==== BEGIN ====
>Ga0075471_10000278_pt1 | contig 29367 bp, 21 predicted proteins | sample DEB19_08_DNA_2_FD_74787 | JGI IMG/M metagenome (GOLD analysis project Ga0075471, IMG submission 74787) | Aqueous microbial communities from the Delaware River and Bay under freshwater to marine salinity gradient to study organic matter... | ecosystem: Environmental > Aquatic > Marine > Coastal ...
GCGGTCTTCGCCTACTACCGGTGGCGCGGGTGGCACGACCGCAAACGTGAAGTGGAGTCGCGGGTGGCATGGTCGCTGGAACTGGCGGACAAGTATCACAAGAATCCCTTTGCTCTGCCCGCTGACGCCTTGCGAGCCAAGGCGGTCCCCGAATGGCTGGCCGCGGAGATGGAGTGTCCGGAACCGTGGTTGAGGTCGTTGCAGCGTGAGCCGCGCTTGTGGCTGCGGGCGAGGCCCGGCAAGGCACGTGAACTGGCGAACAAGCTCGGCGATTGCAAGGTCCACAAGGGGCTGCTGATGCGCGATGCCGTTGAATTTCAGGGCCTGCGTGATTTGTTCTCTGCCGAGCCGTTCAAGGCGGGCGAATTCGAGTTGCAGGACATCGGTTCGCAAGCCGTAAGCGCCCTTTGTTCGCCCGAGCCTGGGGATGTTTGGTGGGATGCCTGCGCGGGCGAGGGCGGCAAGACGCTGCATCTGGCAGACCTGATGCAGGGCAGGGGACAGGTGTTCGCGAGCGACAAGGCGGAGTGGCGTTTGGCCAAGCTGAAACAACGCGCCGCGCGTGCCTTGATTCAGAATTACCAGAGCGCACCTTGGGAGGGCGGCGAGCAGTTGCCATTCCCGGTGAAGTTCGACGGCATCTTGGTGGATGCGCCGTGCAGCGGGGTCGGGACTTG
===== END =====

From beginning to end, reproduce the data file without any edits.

>Ga0075471_10000278_pt1 | contig 29367 bp, 21 predicted proteins | sample DEB19_08_DNA_2_FD_74787 | JGI IMG/M metagenome (GOLD analysis project Ga0075471, IMG submission 74787) | Aqueous microbial communities from the Delaware River and Bay under freshwater to marine salinity gradient to study organic matter... | ecosystem: Environmental > Aquatic > Marine > Coastal ...
GCGGTCTTCGCCTACTACCGGTGGCGCGGGTGGCACGACCGCAAACGTGAAGTGGAGTCGCGGGTGGCATGGTCGCTGGAACTGGCGGACAAGTATCACAAGAATCCCTTTGCTCTGCCCGCTGACGCCTTGCGAGCCAAGGCGGTCCCCGAATGGCTGGCCGCGGAGATGGAGTGTCCGGAACCGTGGTTGAGGTCGTTGCAGCGTGAGCCGCGCTTGTGGCTGCGGGCGAGGCCCGGCAAGGCACGTGAACTGGCGAACAAGCTCGGCGATTGCAAGGTCCACAAGGGGCTGCTGATGCGCGATGCCGTTGAATTTCAGGGCCTGCGTGATTTGTTCTCTGCCGAGCCGTTCAAGGCGGGCGAATTCGAGTTGCAGGACATCGGTTCGCAAGCCGTAAGCGCCCTTTGTTCGCCCGAGCCTGGGGATGTTTGGTGGGATGCCTGCGCGGGCGAGGGCGGCAAGACGCTGCATCTGGCAGACCTGATGCAGGGCAGGGGACAGGTGTTCGCGAGCGACAAGGCGGAGTGGCGTTTGGCCAAGCTGAAACAACGCGCCGCGCGTGCCTTGATTCAGAATTACCAGAGCGCACCTTGGGAGGGCGGCGAGCAGTTGCCATTCCCGGTGAAGTTCGACGGCATCTTGGTGGATGCGCCGTGCAGCGGGGTCGGGACTTG